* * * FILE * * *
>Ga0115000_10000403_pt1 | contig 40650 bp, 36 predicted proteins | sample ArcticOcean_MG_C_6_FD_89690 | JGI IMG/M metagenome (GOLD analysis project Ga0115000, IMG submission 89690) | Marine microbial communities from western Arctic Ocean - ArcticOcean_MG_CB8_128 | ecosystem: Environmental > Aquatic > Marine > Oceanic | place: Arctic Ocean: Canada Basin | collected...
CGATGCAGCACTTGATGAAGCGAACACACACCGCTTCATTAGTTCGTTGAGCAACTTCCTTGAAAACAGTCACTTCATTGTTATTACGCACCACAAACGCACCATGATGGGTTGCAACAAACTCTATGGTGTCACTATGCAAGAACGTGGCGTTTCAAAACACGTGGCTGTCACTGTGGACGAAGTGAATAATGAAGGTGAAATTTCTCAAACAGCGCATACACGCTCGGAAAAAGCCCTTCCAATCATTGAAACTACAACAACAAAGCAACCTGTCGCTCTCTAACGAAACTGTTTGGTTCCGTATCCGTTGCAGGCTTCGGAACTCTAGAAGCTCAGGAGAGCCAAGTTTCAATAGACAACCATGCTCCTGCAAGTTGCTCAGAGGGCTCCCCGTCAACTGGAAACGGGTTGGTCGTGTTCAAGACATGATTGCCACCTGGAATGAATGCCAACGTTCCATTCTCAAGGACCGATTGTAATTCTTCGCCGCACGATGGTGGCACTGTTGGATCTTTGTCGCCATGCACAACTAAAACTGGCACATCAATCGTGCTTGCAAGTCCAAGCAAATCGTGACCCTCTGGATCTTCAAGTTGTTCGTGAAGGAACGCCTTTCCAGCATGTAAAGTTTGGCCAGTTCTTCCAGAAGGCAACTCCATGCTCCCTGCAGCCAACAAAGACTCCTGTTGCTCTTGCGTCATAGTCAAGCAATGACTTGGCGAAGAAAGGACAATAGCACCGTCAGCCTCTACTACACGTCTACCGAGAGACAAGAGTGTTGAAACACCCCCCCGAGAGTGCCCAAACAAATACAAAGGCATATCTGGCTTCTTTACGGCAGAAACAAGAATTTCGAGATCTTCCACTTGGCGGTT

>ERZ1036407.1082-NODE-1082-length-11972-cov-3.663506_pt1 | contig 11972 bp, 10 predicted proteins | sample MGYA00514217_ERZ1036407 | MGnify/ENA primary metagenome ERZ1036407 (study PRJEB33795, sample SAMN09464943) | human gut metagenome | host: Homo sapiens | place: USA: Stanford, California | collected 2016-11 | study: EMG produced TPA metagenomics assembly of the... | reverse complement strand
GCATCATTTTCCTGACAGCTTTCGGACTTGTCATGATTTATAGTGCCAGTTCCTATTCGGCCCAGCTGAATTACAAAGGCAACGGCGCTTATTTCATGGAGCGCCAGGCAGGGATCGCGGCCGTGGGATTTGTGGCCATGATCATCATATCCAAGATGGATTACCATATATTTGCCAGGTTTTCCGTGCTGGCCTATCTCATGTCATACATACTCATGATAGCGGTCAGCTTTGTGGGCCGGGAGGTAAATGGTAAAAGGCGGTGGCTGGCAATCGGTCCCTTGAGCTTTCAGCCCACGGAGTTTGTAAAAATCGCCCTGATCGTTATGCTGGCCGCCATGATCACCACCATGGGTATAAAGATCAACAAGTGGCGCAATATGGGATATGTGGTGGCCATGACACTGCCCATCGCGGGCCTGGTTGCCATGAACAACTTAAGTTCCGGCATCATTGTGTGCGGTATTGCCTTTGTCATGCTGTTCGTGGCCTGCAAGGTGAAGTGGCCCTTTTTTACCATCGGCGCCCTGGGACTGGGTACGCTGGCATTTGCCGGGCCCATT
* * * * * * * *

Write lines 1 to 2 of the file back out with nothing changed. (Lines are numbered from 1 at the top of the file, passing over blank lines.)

>Ga0115000_10000403_pt1 | contig 40650 bp, 36 predicted proteins | sample ArcticOcean_MG_C_6_FD_89690 | JGI IMG/M metagenome (GOLD analysis project Ga0115000, IMG submission 89690) | Marine microbial communities from western Arctic Ocean - ArcticOcean_MG_CB8_128 | ecosystem: Environmental > Aquatic > Marine > Oceanic | place: Arctic Ocean: Canada Basin | collected...
CGATGCAGCACTTGATGAAGCGAACACACACCGCTTCATTAGTTCGTTGAGCAACTTCCTTGAAAACAGTCACTTCATTGTTATTACGCACCACAAACGCACCATGATGGGTTGCAACAAACTCTATGGTGTCACTATGCAAGAACGTGGCGTTTCAAAACACGTGGCTGTCACTGTGGACGAAGTGAATAATGAAGGTGAAATTTCTCAAACAGCGCATACACGCTCGGAAAAAGCCCTTCCAATCATTGAAACTACAACAACAAAGCAACCTGTCGCTCTCTAACGAAACTGTTTGGTTCCGTATCCGTTGCAGGCTTCGGAACTCTAGAAGCTCAGGAGAGCCAAGTTTCAATAGACAACCATGCTCCTGCAAGTTGCTCAGAGGGCTCCCCGTCAACTGGAAACGGGTTGGTCGTGTTCAAGACATGATTGCCACCTGGAATGAATGCCAACGTTCCATTCTCAAGGACCGATTGTAATTCTTCGCCGCACGATGGTGGCACTGTTGGATCTTTGTCGCCATGCACAACTAAAACTGGCACATCAATCGTGCTTGCAAGTCCAAGCAAATCGTGACCCTCTGGATCTTCAAGTTGTTCGTGAAGGAACGCCTTTCCAGCATGTAAAGTTTGGCCAGTTCTTCCAGAAGGCAACTCCATGCTCCCTGCAGCCAACAAAGACTCCTGTTGCTCTTGCGTCATAGTCAAGCAATGACTTGGCGAAGAAAGGACAATAGCACCGTCAGCCTCTACTACACGTCTACCGAGAGACAAGAGTGTTGAAACACCCCCCCGAGAGTGCCCAAACAAATACAAAGGCATATCTGGCTTCTTTACGGCAGAAACAAGAATTTCGAGATCTTCCACTTGGCGGTT